25 MAY 1867, Page 21

the Clarendon Press Series, which one and all fill a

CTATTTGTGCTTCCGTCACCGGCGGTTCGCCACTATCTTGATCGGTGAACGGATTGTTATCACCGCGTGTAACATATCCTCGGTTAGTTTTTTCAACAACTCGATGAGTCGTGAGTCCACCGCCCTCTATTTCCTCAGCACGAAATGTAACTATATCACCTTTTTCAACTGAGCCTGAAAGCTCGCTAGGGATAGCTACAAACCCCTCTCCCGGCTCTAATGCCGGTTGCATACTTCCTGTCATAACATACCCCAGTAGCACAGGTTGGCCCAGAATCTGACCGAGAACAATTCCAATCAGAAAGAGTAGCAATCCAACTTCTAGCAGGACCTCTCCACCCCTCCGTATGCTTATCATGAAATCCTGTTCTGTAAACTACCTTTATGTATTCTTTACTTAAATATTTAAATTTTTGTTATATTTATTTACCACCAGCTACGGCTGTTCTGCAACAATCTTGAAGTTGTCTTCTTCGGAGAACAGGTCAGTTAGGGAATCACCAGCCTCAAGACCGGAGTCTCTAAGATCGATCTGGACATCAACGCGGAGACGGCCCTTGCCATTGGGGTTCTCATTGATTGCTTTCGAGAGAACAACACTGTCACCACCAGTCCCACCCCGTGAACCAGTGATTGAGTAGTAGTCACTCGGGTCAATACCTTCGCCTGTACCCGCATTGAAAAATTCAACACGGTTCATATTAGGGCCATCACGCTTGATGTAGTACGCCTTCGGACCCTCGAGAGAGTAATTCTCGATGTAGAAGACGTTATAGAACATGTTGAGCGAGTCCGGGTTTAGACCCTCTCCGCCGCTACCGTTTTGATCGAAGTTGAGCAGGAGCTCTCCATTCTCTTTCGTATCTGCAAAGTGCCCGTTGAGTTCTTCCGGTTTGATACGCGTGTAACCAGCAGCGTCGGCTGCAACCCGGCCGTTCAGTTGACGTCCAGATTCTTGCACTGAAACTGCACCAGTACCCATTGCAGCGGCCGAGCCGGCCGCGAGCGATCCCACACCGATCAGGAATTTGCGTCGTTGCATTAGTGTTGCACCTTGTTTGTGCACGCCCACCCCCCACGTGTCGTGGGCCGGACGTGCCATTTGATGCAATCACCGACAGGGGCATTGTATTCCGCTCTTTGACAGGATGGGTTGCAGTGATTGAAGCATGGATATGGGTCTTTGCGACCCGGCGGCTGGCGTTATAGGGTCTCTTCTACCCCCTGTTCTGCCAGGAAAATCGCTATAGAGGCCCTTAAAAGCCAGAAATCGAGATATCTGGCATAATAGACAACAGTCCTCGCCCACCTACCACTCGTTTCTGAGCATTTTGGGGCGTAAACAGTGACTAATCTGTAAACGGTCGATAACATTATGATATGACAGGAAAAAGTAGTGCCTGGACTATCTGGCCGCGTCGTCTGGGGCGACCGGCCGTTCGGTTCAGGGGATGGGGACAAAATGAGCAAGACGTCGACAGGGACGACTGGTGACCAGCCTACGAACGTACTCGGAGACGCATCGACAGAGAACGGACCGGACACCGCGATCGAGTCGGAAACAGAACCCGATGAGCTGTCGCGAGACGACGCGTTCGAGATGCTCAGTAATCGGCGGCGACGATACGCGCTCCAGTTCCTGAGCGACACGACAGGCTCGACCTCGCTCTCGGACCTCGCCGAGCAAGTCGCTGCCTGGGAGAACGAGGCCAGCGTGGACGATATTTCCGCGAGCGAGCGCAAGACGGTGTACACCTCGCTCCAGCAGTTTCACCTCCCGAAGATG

gap in our national as in our educatiobal litereture, ir. chamber:lee. manual of astra now is worthy of the series. To rise Ida own phrase, it is popular with.* being vapid, and scientific without being unduly technical. It is not easy to give even a general idea of its contents in the short space at our disposal, as our readers' will understand when we say that the book contains 816 pages. Beginning with the sun and the planets; it goes on lo describe eclipses, both in their nature and in their chief manifestations, comets, their history and statistics, the astronomy of time, the stars, and the practical appliances of astronomers. This is but an imperfect summary, yet if we ones entered into any of the details of Mr. Chambers's work we should never come to an end. The book is as inexhaustible as its subject. •